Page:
Privileges SeLockMemoryPrivilege
































different user privileges in the elevated and normal sessions

Applications under the same user may be run in two contexts when UAC enabled (privileged and unprivileged). When you map shared network folders, the system creates symbolic links (DosDevices) that store the drive letter mapping to the UNC paths. These links are associated with the current process access token and are not available to other tokens.

The reverse problem may also occur: when the user with administrator permissions on the computer is connecting network drives using the Group Policy logon scripts, scheduled tasks or SCCM jobs (which are running with elevated privileges), these drives are not visible to the user in File Explorer (unprivileged process).

As a workaround, you can mount network drives from the elevated command prompt using the commands: net use or rundll32 SHELL32.dll,SHHelpShortcuts_RunDLL Connect .

Enablelinkedconnections: Enabling Mapped Drives in the Elevated Apps

There is an easier solution. To implement it, you have to make some changes to the registry:

  1. Open the registry editor (regedit.exe);
  2. Go to the registry key HKEY_LOCAL_MACHINESOFTWAREMicrosoftWindowsCurrentVersionPoliciesSystem;
  3. Create a new parameter (DWORD type) with the name EnableLinkedConnections and the value 1 ;EnableLinkedConnections key in registry
    Tip. The same change can be done with a single command:reg add "HKEY_LOCAL_MACHINESoftwareMicrosoftWindowsCurrentVersionPoliciesSystem" /v "EnableLinkedConnections" /t REG_DWORD /d 0x00000001 /for with PowerShell:
    New-ItemProperty -Path 'HKLM:SOFTWAREMicrosoftWindowsCurrentVersionPoliciesSystem' -Name EnableLinkedConnections -Value 1 -PropertyType 'DWord'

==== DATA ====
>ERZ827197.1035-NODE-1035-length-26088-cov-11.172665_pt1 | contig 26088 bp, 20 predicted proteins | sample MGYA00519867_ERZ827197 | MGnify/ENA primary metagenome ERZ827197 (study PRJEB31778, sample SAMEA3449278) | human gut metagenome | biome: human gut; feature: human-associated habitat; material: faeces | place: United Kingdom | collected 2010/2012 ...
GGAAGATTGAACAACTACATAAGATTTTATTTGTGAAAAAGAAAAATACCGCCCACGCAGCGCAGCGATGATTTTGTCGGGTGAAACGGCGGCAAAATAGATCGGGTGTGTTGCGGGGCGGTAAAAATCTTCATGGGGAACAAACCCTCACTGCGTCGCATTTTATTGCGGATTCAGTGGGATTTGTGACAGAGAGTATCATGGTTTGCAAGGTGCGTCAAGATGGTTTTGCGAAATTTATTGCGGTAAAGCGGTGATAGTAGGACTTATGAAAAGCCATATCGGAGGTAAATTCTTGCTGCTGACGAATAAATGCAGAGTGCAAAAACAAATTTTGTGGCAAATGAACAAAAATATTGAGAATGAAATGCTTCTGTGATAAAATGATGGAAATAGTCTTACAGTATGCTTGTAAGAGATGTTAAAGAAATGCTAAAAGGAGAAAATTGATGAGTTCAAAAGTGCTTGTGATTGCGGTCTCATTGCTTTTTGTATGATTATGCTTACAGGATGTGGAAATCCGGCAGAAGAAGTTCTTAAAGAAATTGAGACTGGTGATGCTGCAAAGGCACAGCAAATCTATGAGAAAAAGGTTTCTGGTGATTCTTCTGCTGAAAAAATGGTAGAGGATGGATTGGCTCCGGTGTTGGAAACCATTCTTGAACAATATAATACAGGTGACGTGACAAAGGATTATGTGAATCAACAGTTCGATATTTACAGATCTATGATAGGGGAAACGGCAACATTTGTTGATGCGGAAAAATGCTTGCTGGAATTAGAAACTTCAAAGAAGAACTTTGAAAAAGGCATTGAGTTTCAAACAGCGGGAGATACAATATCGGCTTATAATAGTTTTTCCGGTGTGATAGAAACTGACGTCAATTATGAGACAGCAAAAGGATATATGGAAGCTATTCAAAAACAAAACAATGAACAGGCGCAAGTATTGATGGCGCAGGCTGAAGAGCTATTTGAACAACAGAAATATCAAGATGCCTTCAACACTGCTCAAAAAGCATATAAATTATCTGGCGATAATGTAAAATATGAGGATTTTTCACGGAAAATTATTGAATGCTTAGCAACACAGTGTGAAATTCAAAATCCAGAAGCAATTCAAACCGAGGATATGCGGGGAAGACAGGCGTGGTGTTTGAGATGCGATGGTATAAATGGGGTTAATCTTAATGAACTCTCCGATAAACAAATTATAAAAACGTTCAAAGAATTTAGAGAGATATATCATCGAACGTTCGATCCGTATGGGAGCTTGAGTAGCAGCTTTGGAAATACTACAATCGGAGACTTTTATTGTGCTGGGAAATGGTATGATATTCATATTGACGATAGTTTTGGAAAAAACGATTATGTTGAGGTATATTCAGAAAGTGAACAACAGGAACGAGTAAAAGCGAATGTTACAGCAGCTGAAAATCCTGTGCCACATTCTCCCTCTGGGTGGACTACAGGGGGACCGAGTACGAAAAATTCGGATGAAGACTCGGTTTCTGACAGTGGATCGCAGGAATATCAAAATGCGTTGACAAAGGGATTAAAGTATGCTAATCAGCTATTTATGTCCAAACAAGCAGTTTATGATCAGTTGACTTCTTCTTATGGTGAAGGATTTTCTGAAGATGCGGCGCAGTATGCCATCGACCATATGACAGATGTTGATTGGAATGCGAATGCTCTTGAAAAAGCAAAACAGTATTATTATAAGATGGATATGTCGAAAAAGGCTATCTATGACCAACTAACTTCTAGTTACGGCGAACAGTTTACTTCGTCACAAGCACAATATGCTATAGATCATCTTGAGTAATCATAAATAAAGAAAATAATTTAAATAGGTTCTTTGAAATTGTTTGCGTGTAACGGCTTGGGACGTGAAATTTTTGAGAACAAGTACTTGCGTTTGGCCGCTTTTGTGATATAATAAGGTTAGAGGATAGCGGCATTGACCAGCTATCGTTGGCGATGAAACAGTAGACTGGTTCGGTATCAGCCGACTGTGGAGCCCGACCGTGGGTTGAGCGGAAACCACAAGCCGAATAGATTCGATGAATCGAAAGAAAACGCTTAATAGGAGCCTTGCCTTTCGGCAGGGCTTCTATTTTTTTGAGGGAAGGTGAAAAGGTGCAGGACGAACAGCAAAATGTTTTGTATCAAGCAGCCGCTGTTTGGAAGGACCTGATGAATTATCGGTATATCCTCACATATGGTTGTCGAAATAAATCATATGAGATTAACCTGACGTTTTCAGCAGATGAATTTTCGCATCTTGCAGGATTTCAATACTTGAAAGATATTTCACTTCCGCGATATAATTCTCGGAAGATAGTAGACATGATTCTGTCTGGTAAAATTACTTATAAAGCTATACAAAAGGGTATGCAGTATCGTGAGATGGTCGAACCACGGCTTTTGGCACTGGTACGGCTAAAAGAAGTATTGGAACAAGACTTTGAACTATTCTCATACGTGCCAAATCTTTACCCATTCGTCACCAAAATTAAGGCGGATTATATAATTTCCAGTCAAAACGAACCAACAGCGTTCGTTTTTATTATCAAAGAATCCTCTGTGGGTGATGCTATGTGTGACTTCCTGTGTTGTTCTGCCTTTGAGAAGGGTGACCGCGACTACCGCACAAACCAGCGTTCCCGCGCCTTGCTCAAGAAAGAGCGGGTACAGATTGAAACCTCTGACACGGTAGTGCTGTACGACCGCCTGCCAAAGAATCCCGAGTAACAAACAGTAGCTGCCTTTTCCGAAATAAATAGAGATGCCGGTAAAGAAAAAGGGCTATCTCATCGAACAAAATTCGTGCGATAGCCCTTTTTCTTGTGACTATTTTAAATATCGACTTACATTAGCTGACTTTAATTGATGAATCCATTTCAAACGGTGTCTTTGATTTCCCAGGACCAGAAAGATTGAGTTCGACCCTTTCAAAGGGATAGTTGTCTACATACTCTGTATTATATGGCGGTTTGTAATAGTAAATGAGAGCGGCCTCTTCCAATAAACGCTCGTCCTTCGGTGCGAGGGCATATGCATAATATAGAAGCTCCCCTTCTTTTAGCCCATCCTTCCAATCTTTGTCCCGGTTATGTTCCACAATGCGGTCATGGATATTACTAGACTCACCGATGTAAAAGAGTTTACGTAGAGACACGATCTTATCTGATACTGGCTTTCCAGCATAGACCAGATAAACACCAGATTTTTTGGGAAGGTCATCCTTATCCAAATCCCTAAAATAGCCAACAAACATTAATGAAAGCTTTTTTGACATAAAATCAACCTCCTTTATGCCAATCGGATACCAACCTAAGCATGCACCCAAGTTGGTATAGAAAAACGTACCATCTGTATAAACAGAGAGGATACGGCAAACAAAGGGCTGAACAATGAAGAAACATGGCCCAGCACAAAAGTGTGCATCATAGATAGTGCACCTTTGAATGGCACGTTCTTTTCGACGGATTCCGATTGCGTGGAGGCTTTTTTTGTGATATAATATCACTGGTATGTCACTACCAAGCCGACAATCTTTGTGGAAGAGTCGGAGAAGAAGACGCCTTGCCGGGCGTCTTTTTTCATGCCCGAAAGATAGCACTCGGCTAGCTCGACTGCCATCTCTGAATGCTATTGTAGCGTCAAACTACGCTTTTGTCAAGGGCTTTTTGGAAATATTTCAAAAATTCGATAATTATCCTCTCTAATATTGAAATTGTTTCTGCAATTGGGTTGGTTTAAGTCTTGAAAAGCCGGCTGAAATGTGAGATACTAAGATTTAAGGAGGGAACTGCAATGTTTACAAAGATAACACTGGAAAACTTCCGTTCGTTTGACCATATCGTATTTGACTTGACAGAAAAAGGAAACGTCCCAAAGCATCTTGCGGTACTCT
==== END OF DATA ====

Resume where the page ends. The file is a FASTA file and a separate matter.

4. Restart your computer (or restart the LanmanWorkstation service with the command: get-service LanmanWorkstation |Restart-Service –Force, and re-logon Windows).

After restarting the computer, make sure that the user can see the mapped network drives in programs running with admin rights. The reverse statement is true: all network drives mapped in the elevated mode will also be available in the unprivileged user session.

This works on all Windows versions starting from Vista to Windows 10/Windows Server 2019.

Access mapped network drive from elevated applications

How it works? After you enabled the EnableLinkedConnections registry parameter, LanmanWorkstation and LSA (lsass.exe) will check for a second access token associated to the session of the current user. If this token is found, the list of the mapped network drives will be copied from one token to another. Thus, the network drives mapped in the privileged mode will be visible in the normal mode, and vice versa.

Tip. As an alternative solution, you can create a symbolic link to the target shared network folder. For example, as follows:

mklink /D c:docs \dublin-fs1docs

You can access this drive in both normal and elevated mode. It should be noted that one of the drawbacks of this method is that you access the shared folder as a current user. It is impossible to use the account of another user as in the case of net use command.

After enabling the EnableLinkedConnections parameter, mapped drives will also become available from the Scheduled Tasks launched under the current user. If the task is run as LocalSystem or another user, the mapped network drives of the current user will be unavailable.